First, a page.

Mainstream religious denominations in the United States have been losing members in recent years as many Christians have flooded into new, non-denominational churches where theatrical production values sometimes vie with sermons and scripture. A number of these so-called "megachurches" have appeared across the country, with the biggest, according to church research groups, being the Lakewood church in Houston.
There is plenty of spirit in the spirituality at the Lakewood church. Services here sometimes resemble a rock concert or theatrical event. The music is provided by a 10-piece orchestra and an onstage choir, with church-goers joining in, reading the lyrics from overhead television screens.
Close up images of pastor Joel Osteen and others are provided by cameras on cranes and platforms placed in and around the congregation.
At the age of 41, Joel Osteen is a religious superstar, reaching not only the more than 40,000 registered members of his church in Houston, but millions of people around the world through his televised ministry and his best-selling book, Your Best Life Now -Seven Steps to Living at Your Full Potential. The book has sold over two million copies and been at the top of the New York Times bestseller list.
The Lakewood church is growing so fast that its present building is no longer adequate, so in July, the congregation will move to the former Compaq Center sports arena, near downtown Houston. Joel Osteen, who is overseeing the remodeling of the huge building says this will help draw even more people to his weekly services.
"It will hold 16,000 people, where our church we are in now holds eight, plus it is on the major freeway here in town, and we are more centrally located," he says. "It is just a dream come true to come out from where we are to this place, so we are excited about it."
Critics of the Osteen approach to Christianity note that the millions of dollars being invested in the new venue could have been directed to charity. There are also some more traditional Christian leaders who object to the whole megachurch trend, describing it as "watered-down Christianity."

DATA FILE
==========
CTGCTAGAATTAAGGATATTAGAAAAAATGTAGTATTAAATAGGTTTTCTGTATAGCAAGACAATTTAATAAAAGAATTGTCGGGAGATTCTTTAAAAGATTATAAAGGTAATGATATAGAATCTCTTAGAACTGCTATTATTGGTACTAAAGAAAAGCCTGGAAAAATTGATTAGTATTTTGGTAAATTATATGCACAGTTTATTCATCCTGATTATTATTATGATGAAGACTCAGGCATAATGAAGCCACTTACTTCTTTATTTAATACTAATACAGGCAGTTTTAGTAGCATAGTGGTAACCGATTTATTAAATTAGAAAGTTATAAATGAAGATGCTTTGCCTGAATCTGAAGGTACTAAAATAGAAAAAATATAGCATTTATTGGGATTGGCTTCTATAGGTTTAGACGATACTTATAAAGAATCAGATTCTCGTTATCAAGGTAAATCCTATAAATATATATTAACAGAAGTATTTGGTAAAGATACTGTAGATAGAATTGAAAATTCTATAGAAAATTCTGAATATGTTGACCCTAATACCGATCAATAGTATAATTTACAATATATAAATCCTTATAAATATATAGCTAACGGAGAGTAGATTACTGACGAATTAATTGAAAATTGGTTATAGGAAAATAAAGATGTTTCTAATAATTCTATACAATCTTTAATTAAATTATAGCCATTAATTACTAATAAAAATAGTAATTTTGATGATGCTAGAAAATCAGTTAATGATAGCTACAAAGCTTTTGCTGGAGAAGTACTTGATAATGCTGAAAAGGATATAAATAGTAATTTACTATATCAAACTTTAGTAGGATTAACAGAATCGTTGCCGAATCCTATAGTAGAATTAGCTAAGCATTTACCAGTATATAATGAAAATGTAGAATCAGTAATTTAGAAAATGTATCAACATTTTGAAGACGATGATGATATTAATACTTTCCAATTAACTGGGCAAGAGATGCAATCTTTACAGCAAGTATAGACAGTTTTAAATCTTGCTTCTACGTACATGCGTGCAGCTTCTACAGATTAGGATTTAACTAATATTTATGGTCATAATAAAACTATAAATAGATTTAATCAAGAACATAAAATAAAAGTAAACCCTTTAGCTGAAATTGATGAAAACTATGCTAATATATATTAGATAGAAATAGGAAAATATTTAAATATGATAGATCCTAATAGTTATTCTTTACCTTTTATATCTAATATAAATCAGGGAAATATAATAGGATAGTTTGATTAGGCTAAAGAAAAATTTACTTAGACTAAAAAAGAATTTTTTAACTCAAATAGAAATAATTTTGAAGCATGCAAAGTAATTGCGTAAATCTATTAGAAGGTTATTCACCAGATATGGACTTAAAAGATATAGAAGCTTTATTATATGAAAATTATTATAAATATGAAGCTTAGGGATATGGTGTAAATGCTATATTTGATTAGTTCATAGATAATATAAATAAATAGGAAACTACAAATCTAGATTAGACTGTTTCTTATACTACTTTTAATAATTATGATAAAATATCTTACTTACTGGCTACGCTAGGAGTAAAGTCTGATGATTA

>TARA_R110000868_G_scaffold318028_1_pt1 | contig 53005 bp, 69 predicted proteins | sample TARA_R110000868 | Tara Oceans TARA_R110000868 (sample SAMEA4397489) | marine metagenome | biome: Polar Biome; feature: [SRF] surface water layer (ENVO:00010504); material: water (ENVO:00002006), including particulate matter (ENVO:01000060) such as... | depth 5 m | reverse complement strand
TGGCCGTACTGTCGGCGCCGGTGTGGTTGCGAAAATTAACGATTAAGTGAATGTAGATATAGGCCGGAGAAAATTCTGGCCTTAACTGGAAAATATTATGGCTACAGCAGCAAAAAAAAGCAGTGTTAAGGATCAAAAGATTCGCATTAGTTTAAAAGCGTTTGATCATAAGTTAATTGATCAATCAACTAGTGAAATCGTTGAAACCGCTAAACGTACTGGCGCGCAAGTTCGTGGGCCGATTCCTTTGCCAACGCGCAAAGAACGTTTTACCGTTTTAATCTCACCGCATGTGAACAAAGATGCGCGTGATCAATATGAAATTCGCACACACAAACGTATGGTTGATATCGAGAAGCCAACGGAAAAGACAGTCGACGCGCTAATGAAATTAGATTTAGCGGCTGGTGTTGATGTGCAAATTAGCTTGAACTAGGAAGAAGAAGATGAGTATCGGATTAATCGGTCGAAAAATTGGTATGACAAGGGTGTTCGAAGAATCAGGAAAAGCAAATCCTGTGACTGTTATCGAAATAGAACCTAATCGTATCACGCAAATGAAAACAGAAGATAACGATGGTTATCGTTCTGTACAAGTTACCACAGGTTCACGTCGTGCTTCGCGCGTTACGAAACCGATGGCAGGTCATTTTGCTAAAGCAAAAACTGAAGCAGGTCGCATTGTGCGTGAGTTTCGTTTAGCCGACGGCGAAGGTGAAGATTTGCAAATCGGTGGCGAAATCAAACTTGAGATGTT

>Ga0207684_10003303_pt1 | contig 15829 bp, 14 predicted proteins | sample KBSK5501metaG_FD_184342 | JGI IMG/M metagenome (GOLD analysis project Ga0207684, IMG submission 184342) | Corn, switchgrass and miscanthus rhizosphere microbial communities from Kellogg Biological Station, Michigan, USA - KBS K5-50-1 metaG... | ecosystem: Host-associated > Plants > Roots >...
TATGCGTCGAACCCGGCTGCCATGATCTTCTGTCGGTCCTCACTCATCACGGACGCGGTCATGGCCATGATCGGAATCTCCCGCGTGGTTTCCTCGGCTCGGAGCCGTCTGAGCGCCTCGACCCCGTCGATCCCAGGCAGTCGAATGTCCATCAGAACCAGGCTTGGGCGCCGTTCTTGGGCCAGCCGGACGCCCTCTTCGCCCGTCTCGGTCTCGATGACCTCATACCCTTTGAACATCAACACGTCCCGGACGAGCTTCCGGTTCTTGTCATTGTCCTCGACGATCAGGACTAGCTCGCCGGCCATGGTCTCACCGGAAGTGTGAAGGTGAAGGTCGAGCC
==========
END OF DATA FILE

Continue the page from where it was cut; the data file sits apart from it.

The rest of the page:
But Rice University sociologist and religion expert William Martin says there is no question that the high-energy entertainment of the big churches is growing in popularity.
"Often these large buildings look more like civic auditoriums than they do like sanctuaries, typical sanctuaries. Some people are put off by that, others are very much attracted by it," he said. "I think you would have to say the balance is on the attracting side since these are the churches that are growing and attracting thousands and even tens of thousands of people."
Professor Martin also notes that part of Lakewood's success has to do with its openness to people from all races, ethnic groups and walks of life.
"One of the remarkable things and attractive things about the Lakewood church, I think, is its diversity. You have 25,000 people [who attend services each week] and it is approximately a third, a third, a third - black, Hispanic and white - with some Asians in there as well, a growing number."
Joel Osteen says he believes people from all different backgrounds are drawn to his message. "I think when you have a message to help people and you are sincere, it does not matter what color or what social status you are," he said.
He says his spirited sermons on self-improvement through religious faith are a departure from what he believes was a far too dark approach by preachers in the past.
"A lot of it in the old days was kind of condemning people, beating them over the head, let them know what they were doing wrong and you would leave the church feeling, 'Oh man, I am really terrible.' I just don't think that is the approach that God has put on our heart. The Scripture says it is the goodness of God that leads people to repentance," he said.
That approach to religious celebration has drawn people from all over the United States and all over the world to this church.
"It is non-denominational, number one, number two you have a lot of people from all over the world, which is very nice and number three, there is no limit, in terms of dress code, or how you appear, or what job you do and so forth. So, just in general, it is very nice," said one woman, who now lives in Houston, but was born in Britain.Through his global television broadcasts, Joel Osteen's ministry reaches 150 million people worldwide each week. He also tours frequently, filling auditoriums all over the country.